Right Wing Watch:
A Kansas-based group that “promotes the religious rights of parents, children, and taxpayers” is challenging the state’s science standards because they include the teaching of evolution, which the group claims is a religion and therefore should be excluded from science class.
As the AP reports, Citizens for Objective Public Education (COPE) claims that public schools “promote a ‘non-theistic religious worldview’ by allowing only ‘materialistic’ or ‘atheistic’ explanations to scientific questions.” The group argues that by teaching evolution “the state would be ‘indoctrinating’ impressionable students in violation of the First Amendment.”
COPE’s challenge [PDF] states that the teaching of evolution “amounts to an excessive government entanglement with religion” and violates the rights of Christian parents.
Indeed, COPE’s stated mission is to create “religious[ly] neutral” schools that do not promote “pantheistic and materialistic religions, including Atheism and Religious (‘Secular’) Humanism” - a category under which it includes “Darwinian evolution.”
I am not even sure where to begin.
Well first let me say that I sort of saw this coming decades ago when I first heard the argument proffered that "evolution was just a theory, which scientists believed to be true." I knew then that it was a blatant attempt to bring the teaching of evolution into the same realm shared by religion, as simply a matter of faith, because essentially it was the ONLY way that religion could challenge it.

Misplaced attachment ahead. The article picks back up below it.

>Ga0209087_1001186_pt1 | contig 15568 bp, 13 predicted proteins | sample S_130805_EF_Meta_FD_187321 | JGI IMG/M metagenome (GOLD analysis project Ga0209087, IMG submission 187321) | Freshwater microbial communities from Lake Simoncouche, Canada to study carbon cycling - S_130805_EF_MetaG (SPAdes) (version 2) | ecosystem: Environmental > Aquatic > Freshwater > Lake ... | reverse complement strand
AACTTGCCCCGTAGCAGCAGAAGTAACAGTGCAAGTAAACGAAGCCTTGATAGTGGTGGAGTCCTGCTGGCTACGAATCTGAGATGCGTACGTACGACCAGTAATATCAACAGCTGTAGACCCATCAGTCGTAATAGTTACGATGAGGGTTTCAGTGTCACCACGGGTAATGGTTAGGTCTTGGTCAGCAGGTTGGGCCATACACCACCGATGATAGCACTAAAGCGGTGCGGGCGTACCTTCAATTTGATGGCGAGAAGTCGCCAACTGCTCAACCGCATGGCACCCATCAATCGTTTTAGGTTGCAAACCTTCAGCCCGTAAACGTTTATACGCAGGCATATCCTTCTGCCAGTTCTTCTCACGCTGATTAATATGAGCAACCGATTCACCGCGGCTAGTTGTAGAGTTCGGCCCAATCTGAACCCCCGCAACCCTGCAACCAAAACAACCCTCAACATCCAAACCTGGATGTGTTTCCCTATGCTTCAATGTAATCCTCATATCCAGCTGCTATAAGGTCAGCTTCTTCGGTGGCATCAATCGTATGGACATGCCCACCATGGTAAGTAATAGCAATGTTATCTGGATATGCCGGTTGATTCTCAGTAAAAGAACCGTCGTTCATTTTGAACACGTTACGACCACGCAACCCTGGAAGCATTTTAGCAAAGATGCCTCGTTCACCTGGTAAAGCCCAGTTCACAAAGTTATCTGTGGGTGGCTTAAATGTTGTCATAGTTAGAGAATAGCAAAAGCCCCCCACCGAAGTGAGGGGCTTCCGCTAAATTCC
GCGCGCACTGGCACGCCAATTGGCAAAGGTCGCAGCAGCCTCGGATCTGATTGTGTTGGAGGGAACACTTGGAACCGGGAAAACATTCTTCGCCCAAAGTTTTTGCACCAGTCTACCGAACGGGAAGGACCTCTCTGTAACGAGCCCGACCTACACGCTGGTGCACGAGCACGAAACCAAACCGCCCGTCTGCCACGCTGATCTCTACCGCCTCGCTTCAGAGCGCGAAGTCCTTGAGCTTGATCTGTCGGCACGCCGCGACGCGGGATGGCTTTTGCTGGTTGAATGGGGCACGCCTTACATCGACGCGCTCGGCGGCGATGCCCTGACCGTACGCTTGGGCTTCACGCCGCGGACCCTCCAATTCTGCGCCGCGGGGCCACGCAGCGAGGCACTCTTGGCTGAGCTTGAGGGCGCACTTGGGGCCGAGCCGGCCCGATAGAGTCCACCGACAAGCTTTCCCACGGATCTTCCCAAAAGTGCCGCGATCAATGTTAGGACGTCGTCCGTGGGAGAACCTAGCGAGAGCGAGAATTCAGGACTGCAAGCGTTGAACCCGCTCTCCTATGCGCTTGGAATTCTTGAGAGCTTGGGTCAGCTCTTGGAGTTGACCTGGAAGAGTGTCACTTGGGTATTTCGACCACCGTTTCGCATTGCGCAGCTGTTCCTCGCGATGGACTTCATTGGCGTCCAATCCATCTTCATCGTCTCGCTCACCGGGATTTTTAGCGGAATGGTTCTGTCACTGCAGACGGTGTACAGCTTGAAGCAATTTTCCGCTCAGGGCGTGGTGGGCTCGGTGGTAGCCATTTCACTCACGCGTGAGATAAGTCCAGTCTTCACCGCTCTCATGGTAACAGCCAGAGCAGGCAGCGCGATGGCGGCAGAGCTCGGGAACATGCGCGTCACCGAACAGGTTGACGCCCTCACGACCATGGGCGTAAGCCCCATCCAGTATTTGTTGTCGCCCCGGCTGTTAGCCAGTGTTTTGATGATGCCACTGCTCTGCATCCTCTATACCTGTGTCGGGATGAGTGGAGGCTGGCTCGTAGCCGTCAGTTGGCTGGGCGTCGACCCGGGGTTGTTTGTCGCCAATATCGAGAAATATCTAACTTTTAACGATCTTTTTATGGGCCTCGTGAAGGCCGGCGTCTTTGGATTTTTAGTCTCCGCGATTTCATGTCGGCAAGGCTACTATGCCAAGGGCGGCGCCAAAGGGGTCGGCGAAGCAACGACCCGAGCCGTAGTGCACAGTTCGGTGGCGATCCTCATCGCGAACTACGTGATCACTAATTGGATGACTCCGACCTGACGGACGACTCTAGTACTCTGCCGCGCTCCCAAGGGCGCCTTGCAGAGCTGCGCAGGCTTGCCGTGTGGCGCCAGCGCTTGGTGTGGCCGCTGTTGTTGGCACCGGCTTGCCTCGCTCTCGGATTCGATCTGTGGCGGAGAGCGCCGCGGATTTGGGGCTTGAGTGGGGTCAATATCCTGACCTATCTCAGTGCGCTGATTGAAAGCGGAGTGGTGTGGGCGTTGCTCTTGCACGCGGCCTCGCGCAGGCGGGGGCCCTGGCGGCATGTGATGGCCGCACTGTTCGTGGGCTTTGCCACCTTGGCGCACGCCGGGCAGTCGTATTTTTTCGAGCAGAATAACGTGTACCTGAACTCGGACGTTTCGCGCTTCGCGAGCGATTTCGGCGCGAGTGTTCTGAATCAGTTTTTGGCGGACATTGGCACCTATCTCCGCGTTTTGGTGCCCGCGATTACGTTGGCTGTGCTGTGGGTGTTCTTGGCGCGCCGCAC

Over the years I have watched Creationist polish their argument and even some of these debates between scientists like Richard Dawkins and Lawrence Krauss with young earth Creationists like Kent Hovind and William Lane Graig, which can be found all over YouTube, are attempts to position themselves in the same rarefied air that only scientists should really occupy.
Personally I am all for this Kansas case actually going to trial, during which those who want to teach Intelligent Design (The camouflaged version of Creationism.) in public schools can explain exactly WHAT they want to teach and what evidence they will use to teach it, and the scientific community can do the same.
I am also interested in how this group defines "religion" and how they would make the case that the teaching of science fits within it. And does that definition apply to ALL science taught in schools, including botany and astronomy, or does it only apply to those scientific disciplines which might negatively impact their ability to explain the world to children using fairy tales?